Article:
Whilst I was in Lajamanu I experimented with making a few black and white landscapes around Hooker Creek as well as making the coloured ones. These images show that the conventional idea of the arid landscape in this region of the Tanami desert as a timeless boring, barren landscape that you drive through to get to the Kimberley is misleading. This representation of the desert–the emptiness, hostility and otherness—has its roots in the 19th century colonial English male explorers (e.g., Charles Sturt and Edward John Eyre) inland expeditions.
In contrast to the view of deserts as timeless lands, as ‘a featureless tract of eternity in which nothing had changed or would change deserts have a history and the ones in central or arid Australia are post-glacial and, as they are the product of historical processes, there is a diversity of central Australia’s deserts. They are different places with different histories.
The photo experiment was done as a reaction to the hyped up, heavily saturated colours of the tourist aesthetic that I’d seen everywhere on the internet before started the trip to the Tanami Desert. The saturated red dirt, green bushes, blue sky is the norm—- e.g., the stock Getty images of the country– form the backbone of the aesthetics of travel photography. Their conception of the Outback is the romanticised one of the dream of escape, adventure and opportunity to be free.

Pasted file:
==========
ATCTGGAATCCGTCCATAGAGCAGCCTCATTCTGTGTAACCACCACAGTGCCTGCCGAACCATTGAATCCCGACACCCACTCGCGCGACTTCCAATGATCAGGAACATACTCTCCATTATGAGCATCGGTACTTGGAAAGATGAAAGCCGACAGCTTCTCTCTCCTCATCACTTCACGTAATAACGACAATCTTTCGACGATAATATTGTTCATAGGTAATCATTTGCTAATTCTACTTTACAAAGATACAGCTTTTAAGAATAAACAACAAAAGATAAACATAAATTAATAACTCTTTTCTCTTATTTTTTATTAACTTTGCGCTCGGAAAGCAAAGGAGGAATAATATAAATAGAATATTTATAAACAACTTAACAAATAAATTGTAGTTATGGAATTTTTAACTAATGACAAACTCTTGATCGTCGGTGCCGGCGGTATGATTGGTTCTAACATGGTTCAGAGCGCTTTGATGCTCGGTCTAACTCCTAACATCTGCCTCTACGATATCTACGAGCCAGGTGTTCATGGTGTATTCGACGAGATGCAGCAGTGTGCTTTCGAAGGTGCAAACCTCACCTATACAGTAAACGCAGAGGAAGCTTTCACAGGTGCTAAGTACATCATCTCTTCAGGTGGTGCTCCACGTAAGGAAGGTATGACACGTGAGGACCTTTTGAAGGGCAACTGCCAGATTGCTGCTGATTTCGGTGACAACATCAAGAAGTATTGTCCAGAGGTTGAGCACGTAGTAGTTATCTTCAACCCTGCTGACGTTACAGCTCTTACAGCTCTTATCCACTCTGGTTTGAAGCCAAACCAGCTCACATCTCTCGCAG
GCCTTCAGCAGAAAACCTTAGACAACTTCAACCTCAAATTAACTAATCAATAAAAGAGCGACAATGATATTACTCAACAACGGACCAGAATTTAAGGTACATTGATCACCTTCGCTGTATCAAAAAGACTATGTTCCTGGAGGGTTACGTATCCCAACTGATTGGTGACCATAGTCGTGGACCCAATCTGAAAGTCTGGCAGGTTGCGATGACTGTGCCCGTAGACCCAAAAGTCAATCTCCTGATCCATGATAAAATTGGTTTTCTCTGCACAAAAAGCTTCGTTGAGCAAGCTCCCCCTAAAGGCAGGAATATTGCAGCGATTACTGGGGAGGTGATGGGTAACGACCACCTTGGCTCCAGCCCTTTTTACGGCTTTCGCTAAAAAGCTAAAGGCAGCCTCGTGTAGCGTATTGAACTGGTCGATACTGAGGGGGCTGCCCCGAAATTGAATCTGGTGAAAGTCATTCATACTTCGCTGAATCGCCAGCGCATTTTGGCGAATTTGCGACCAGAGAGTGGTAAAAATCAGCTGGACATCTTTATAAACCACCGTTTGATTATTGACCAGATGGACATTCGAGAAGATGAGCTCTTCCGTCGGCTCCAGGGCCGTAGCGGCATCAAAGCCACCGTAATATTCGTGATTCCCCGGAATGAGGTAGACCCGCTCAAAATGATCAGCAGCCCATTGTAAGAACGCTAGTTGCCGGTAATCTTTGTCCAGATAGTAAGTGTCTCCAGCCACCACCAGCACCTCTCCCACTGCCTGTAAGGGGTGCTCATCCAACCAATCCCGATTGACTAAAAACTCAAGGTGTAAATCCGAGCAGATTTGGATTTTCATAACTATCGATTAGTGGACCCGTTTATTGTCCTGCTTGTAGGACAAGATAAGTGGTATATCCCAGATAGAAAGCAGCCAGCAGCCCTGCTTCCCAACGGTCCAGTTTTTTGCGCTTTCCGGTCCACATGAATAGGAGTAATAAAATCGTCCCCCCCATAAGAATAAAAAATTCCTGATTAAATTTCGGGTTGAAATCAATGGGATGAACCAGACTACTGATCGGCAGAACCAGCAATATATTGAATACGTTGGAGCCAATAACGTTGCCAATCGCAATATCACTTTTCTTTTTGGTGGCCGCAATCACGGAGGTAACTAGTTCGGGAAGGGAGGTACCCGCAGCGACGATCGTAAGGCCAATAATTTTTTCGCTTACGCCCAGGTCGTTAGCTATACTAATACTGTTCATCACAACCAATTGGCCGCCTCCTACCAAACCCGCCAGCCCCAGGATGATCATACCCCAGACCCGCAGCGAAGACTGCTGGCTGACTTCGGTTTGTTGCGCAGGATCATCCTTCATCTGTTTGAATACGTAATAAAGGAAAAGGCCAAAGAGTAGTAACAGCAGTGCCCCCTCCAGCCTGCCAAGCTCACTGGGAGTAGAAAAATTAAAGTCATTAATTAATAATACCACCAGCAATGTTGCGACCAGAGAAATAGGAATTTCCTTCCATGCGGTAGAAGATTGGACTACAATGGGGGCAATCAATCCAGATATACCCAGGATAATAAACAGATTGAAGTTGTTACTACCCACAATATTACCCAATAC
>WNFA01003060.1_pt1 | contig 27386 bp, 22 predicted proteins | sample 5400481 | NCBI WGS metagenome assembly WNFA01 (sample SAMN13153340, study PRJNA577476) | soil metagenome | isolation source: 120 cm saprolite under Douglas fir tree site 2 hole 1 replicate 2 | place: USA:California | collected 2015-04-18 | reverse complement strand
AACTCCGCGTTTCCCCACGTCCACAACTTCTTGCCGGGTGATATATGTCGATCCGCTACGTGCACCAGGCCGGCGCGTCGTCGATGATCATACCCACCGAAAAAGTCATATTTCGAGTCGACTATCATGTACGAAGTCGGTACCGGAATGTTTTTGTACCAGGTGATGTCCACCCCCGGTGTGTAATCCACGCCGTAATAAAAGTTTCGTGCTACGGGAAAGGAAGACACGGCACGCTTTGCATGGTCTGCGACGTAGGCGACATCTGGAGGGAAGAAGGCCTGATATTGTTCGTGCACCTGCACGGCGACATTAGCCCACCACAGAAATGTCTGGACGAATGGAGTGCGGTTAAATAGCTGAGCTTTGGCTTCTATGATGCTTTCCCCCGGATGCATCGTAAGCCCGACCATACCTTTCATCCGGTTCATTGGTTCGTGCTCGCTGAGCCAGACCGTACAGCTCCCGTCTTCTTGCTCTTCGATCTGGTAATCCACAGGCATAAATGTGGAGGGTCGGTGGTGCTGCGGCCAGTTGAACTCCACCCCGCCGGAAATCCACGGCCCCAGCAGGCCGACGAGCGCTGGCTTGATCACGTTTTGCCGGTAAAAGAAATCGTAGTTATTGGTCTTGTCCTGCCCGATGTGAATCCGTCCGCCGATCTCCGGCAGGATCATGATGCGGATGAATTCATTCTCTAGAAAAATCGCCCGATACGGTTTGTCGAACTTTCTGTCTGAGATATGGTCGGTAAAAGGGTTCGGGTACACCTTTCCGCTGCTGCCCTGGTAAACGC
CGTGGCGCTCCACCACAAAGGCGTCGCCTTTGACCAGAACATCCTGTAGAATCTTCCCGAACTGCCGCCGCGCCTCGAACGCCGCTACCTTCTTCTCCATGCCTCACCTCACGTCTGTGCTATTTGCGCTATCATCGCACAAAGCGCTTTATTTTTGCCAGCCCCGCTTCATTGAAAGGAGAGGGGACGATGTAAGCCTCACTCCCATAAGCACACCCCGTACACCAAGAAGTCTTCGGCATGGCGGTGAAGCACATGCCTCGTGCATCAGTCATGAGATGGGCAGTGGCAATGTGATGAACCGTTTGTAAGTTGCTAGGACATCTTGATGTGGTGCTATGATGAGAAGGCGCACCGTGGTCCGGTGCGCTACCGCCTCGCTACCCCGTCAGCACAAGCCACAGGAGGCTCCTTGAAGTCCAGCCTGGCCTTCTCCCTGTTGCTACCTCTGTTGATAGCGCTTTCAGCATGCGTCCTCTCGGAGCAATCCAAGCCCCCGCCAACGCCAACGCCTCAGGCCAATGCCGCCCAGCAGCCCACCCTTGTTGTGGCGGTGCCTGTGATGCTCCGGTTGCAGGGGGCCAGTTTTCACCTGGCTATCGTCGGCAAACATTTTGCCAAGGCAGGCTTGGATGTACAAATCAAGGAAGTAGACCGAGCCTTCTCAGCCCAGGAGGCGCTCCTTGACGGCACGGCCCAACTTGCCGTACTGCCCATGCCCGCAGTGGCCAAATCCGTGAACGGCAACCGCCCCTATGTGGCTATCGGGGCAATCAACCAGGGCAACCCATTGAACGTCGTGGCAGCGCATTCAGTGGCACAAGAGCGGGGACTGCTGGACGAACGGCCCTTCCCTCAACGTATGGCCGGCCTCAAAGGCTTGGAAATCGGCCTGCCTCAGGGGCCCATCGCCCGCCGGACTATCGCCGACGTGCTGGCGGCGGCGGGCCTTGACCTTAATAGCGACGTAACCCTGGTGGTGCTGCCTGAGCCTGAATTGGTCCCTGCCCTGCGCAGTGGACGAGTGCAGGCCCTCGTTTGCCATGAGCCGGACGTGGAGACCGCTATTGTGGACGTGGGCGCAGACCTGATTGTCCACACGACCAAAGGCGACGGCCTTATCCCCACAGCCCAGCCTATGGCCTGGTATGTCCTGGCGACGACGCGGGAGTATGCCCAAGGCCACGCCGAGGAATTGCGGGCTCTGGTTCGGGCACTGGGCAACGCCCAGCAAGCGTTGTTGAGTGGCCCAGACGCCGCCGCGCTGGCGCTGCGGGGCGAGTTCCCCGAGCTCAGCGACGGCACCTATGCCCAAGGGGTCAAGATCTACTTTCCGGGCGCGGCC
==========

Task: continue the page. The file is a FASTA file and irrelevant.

These landscapes were made in the early morning just after sunrise and before the light became too bright, contrasty and hard to photograph. They were made hand held with slow film as I didn’t take a tripod with me due to a lack of room in the Landrover Discovery. This is country that is going to be affected by climate change. Hence the relevance of a climart that acknowledges that we are part of nature and not separate from it, and which helps to encourage the transformational thinking required to move us towards environmental sustainability.
The black and white film gives a very different look to these landscapes, especially when they are compared to the ones in colour that I made. The prettiness and the gentle colours of the desert landscape in the early morning light have gone, and the picture has become more stark:
At first glance, the black and white image incorporates more subjectivity to the landscape, that is, this is how I felt whilst being in this part of the Tanami landscape. This embodied experience shifts the photo away from natural beauty and pushes it to ‘what does it mean to be out there in the country.’
I, a non Indigenous university educated male photographer, move through the country as a stranger, unsure of why I am really here in this contested space between the conflicting interests of Indigenous traditional ownership of the country and the colonising pastoralist interests, the missions, and now the twinkling lights of the mining industry’s (eg., Newcrest Mining Limited) interests. I do realise that after the Land Rights and Native Title debates the white Australian postcolonial sensibility towards Aboriginality and the Indigenous sense of belonging to the county comes to the fore.